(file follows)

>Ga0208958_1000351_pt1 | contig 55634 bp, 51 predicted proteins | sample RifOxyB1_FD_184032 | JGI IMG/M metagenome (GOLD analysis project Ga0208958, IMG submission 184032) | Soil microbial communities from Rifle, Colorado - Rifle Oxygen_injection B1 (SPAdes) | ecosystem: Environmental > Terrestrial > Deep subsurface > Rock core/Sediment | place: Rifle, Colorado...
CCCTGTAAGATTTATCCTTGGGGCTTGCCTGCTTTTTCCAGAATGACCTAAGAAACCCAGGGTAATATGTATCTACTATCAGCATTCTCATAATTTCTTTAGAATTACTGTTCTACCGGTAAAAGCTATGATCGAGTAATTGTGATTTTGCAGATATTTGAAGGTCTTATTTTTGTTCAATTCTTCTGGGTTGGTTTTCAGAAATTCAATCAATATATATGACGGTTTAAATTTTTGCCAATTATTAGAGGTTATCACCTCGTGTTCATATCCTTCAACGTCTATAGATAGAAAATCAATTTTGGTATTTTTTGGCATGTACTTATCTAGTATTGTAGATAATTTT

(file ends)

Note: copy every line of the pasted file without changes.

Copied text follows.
>Ga0208958_1000351_pt1 | contig 55634 bp, 51 predicted proteins | sample RifOxyB1_FD_184032 | JGI IMG/M metagenome (GOLD analysis project Ga0208958, IMG submission 184032) | Soil microbial communities from Rifle, Colorado - Rifle Oxygen_injection B1 (SPAdes) | ecosystem: Environmental > Terrestrial > Deep subsurface > Rock core/Sediment | place: Rifle, Colorado...
CCCTGTAAGATTTATCCTTGGGGCTTGCCTGCTTTTTCCAGAATGACCTAAGAAACCCAGGGTAATATGTATCTACTATCAGCATTCTCATAATTTCTTTAGAATTACTGTTCTACCGGTAAAAGCTATGATCGAGTAATTGTGATTTTGCAGATATTTGAAGGTCTTATTTTTGTTCAATTCTTCTGGGTTGGTTTTCAGAAATTCAATCAATATATATGACGGTTTAAATTTTTGCCAATTATTAGAGGTTATCACCTCGTGTTCATATCCTTCAACGTCTATAGATAGAAAATCAATTTTGGTATTTTTTGGCATGTACTTATCTAGTATTGTAGATAATTTT